<p>Do I cut the metal piece off at the end and cut off 8&quot; and put the other end into my tv?</p>
My dad said he's tried this but it didn't help him too much with channels or reception...
<p>I was at my wits end trying to find something to work. This was pretty easy except exposing 8&quot; of wire without breaking it off. I just shoved the broken off end down the center of unbroken wire and it works like magic. Thank goodness I tried this cuz removing all the plastic and braided wire around the plastic proved to be pretty challenging. So maybe use cheapo store bought coax cable and it might be easier.</p>
So, I tried this, and what did I have to lose? A previously useful coax cable! I did get ONE channel with it. And then buried my &quot;experiment&quot; in the recycle bin so my husband wouldn't ask embarrassing questions. <br>He mocked my antenna making efforts while making HollyMann's antenna, but when I got 30 channels, and they are super clear compared to what the cable company was giving us, he stopped laughing. <br>The only downside, is which channels I get depends heavily on the direction the antenna faces. Right now I have it angled to get most channels...all except ABC. But I'm gonna have to reorient it once The Bachelor season starts! <br>
<p>perhaps you can make two antennas and orient each differently and connect them to TV via a splitter with two inputs and one output.</p>
<p>i was thinking of just running a copper wire to another one... or two</p>
<p>Thanks for the idea. I tried this and I got nothing when I did an channel search. How long was your coax? Only invested 15min and $0 so, it was worth the shot. It may have something to do with my location (flat Delaware - 40+ miles from stations).</p>
It took me more than 15 minutes just tracing and cutting and another 1-1.5 hrs to construct. Are you sure you did this project? Mine works great.
<p>same here</p>
Sorry rockymtns99. I see now you were commenting on the NotTheDude guy.
<p>Run your channel scans at night .. You'll be amazed at just how many channels will pop up, and always point the UHF elements (bow ties) in the direction of the broadcast tower .. Good luck! </p>
<p>I was about to head down to the basement to make this when I saw NotTheDude's suggestion. It is solid. I finally can throw out the old Radio Shack powered antenna in favor of an old piece of coax cable that is now hidden behind our shelving unit. Glad I tried this first, though I was thinking about ways to make this antenna look like modern art on my wall!</p>
<p>Do I need a digital converter box or is this coaxial cable only attached to TV? My Toshiba TV was made in 2007 so its considered 'old' by LCD TV standards.</p>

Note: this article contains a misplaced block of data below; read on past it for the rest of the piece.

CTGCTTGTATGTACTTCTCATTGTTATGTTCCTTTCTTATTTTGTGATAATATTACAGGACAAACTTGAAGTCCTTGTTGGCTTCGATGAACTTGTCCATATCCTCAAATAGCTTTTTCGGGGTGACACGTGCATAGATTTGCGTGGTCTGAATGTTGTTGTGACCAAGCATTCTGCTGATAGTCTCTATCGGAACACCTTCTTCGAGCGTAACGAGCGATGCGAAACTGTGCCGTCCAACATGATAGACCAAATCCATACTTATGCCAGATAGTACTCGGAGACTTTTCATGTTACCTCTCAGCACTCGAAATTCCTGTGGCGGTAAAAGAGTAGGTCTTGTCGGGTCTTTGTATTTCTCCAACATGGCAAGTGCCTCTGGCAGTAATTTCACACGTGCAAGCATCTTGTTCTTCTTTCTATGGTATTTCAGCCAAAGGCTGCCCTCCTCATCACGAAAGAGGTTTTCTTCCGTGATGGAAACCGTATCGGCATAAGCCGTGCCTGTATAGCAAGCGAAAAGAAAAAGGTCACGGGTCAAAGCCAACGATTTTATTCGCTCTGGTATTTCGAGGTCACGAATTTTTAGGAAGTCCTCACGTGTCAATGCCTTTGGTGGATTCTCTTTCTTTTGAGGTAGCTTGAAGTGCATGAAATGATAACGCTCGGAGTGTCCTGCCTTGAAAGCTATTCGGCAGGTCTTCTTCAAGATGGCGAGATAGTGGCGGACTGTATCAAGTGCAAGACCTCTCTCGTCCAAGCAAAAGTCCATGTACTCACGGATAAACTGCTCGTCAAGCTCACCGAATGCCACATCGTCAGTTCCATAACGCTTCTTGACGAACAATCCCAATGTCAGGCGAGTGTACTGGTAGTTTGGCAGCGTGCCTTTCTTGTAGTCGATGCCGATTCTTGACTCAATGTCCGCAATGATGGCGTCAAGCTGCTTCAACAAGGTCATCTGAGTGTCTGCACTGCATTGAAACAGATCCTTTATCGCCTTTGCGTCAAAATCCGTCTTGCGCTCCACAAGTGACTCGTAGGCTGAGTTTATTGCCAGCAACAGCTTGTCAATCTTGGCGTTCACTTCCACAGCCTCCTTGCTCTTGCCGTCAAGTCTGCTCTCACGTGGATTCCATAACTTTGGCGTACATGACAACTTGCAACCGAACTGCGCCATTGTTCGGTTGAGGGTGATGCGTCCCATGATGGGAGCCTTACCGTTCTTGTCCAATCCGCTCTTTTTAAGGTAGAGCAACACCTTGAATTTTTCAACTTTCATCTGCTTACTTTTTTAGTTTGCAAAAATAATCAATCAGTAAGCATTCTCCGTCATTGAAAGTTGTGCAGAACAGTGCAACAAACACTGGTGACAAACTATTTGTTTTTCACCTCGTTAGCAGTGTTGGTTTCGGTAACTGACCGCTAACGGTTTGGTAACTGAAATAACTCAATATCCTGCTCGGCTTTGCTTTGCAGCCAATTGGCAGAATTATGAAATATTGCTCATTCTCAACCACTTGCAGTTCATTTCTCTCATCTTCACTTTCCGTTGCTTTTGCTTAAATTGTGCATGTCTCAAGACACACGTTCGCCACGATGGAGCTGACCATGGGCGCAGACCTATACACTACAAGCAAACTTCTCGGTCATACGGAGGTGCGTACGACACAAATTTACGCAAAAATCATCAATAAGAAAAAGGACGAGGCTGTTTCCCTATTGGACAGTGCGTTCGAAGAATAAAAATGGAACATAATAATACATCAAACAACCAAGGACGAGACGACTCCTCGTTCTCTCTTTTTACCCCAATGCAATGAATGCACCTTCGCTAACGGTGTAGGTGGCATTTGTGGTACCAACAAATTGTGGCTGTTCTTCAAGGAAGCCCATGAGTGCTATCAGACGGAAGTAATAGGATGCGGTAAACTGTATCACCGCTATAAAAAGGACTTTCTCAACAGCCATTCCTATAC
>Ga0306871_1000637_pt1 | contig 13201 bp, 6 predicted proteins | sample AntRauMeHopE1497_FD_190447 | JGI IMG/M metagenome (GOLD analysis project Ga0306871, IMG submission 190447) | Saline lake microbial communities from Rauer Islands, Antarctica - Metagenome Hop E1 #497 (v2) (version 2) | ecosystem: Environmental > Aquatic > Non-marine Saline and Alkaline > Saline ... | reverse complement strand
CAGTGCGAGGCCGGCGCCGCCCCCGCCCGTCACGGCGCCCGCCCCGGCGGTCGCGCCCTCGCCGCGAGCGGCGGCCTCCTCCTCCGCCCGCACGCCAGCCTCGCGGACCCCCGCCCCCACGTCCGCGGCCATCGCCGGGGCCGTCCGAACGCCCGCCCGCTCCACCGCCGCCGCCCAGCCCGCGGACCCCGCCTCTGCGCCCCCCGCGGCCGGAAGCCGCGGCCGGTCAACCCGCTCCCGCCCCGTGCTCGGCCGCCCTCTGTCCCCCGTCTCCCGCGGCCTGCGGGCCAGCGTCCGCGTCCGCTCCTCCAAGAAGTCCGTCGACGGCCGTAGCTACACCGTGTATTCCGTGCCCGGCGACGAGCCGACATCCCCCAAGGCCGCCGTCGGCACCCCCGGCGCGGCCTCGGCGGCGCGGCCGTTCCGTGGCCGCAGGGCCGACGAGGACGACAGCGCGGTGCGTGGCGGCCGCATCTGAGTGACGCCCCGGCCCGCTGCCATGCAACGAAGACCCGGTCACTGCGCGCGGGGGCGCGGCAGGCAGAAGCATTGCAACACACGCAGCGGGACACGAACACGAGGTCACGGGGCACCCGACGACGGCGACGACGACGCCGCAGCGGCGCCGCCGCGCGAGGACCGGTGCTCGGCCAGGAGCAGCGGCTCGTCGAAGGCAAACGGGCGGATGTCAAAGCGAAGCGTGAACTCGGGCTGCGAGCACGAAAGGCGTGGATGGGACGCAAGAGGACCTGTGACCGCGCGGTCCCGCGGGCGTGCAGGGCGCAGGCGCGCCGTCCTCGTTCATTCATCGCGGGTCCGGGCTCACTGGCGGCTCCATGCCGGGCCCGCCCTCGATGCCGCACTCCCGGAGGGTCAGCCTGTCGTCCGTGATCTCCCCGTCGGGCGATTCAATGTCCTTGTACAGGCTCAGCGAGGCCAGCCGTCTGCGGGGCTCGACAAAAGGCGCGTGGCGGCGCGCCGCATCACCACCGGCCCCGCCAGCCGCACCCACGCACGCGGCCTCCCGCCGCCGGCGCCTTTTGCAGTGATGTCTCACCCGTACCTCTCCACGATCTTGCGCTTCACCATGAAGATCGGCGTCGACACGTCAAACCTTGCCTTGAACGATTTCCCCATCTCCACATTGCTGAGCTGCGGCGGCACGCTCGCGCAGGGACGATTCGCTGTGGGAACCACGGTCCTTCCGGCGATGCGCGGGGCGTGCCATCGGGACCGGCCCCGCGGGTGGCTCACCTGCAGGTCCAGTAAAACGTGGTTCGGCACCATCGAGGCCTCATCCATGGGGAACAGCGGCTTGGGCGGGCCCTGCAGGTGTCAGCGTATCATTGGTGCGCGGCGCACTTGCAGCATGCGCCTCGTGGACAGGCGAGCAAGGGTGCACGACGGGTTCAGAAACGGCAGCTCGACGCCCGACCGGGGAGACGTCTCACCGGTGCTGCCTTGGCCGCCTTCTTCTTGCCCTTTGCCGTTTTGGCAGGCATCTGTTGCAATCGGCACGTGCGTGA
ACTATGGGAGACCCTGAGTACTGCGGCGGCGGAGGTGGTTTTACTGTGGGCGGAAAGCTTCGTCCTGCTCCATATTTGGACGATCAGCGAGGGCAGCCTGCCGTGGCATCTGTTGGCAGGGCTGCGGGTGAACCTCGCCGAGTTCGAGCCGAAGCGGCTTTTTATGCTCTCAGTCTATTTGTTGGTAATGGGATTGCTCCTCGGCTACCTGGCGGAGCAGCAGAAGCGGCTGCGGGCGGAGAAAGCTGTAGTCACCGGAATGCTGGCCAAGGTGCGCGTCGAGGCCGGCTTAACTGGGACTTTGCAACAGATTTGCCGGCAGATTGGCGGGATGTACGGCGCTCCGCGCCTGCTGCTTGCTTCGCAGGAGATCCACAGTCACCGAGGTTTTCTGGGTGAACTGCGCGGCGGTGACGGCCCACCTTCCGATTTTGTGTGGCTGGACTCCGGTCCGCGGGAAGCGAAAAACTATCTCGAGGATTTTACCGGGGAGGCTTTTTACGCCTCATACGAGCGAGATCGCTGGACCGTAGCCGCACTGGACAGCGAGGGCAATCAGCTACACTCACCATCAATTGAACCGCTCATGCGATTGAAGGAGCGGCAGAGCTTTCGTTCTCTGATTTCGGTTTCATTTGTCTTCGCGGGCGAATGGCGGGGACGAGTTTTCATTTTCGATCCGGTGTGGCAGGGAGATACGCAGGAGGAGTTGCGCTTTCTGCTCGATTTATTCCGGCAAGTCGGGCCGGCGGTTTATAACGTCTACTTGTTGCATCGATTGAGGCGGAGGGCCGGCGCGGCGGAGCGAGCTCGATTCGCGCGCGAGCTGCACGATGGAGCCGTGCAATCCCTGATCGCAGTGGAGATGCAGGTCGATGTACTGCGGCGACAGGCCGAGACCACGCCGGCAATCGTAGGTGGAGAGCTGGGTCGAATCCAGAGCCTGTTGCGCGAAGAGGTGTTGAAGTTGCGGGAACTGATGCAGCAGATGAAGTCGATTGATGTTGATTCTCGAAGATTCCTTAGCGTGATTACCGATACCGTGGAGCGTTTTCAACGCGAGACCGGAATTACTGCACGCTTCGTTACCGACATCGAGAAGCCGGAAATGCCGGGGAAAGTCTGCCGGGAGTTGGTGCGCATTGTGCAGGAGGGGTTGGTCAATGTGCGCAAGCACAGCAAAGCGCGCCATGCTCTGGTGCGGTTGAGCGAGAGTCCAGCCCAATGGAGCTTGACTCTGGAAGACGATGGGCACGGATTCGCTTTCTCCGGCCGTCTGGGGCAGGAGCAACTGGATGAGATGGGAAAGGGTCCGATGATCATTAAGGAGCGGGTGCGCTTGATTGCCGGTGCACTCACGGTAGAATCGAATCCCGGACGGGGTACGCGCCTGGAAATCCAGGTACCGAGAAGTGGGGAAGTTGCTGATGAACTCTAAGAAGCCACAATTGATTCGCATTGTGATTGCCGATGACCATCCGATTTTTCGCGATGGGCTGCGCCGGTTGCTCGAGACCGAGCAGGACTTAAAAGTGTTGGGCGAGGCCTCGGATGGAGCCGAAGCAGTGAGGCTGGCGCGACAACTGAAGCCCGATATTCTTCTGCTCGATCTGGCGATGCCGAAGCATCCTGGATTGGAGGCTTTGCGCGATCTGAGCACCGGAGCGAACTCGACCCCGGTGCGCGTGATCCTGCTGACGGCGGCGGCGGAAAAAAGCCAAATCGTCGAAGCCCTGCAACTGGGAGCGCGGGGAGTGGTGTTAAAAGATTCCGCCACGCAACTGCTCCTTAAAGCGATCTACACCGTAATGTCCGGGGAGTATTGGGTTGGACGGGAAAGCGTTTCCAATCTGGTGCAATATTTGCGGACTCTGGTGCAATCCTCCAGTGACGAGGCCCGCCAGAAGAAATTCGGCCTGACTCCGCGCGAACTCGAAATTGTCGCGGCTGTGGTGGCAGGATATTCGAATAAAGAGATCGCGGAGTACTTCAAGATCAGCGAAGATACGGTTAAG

<p>look up your lcd's model number and see if it has an NTSC tuner, if it does, then you are good to go, you will not need a converter. because it is already built in.</p>
<p>You mean ATSC. </p>
<p>Tried this with minimal results. It did provide the 3 closest channels to me (all PBS) but no &quot;real&quot; channels. I also tried another idea from the internet - connecting the exposed center coax wire to a grounded switch plate screw and got 2 more channels (uses the grounded electrical system as an antenna). The bow-tie worked great (got all 9 local stations-farthest 75 miles away) and I recommend to all.</p>
<p>Well well well, what can I say?</p><p>It works lol.</p><p>I've been having heaps of issues with ABC digital in sthn Bris and while reading this half time at the footy came up so I thought &quot;why not&quot;.</p><p>A dig around in the box of bits secured an old piece of coax so I bared 8&quot; (20cm) and plugged it in.</p><p>The result? </p><p>Perfect reception on every channel!</p><p>I'm sold and a big thanks to NotTheDude for an amazingly simple trick.</p><p>I'll have to dig out the texts now to try and figure out why it works lol.</p><p>(this is bound to take me a lot longer than making my reception work)</p>
<p>I must be on mars then, doesn't work at all. no different than using a coat hanger...</p>
<p>I tried the coax antenna from NotTheDude and it works perfectly. It works better than the $50 (soon to be trashed) HD antenna that I have on another TV. The best part, a cable company that I had in the past supplied the coax. </p>
<p>I tried the coax antenna from NotTheDude and it works perfectly. It works better than the $50 (soon to be trashed) HD antenna that I have on another TV. The best part, a cable company that I had in the past supplied the coax. </p>
<p>I was going to try my hand at Holly's lovely arts and crafts products but then I saw NotTheDude's post and I had tons of old cable wire on hand and a spare 30 seconds so I decided to try his plan because as he said &quot;What do you have to lose?&quot; Not much to lose but certainly I gained a bit. Try 39 crystal clear free channels including all the major local networks. I extend my thanks to NotTheDude for the great and inexpensive solution and thanks to Holly because her post led me to this comment.</p>
<p>I must admit, NotTheDude's antenna works great! It's pretty sad when a &quot;nontenna&quot; works better than any of the storebought antennae I have tried -- even the amplified omni-directional ones! Granted, I don't get every channel but I get most of them without having to constantly re-adjust it.</p>
<p>This tip worked amazingly! Thank you! I had been fighting with my store bought amplified antenna for weeks with no luck in getting more than 6 channels. I followed your instructions and hooked up the coax cable, and now I have every single channel coming through flawlessly. Thanks again.</p>
@Not the dude This worked extremely well! Would recommend if you dont want to do the nicer one. Thanx!!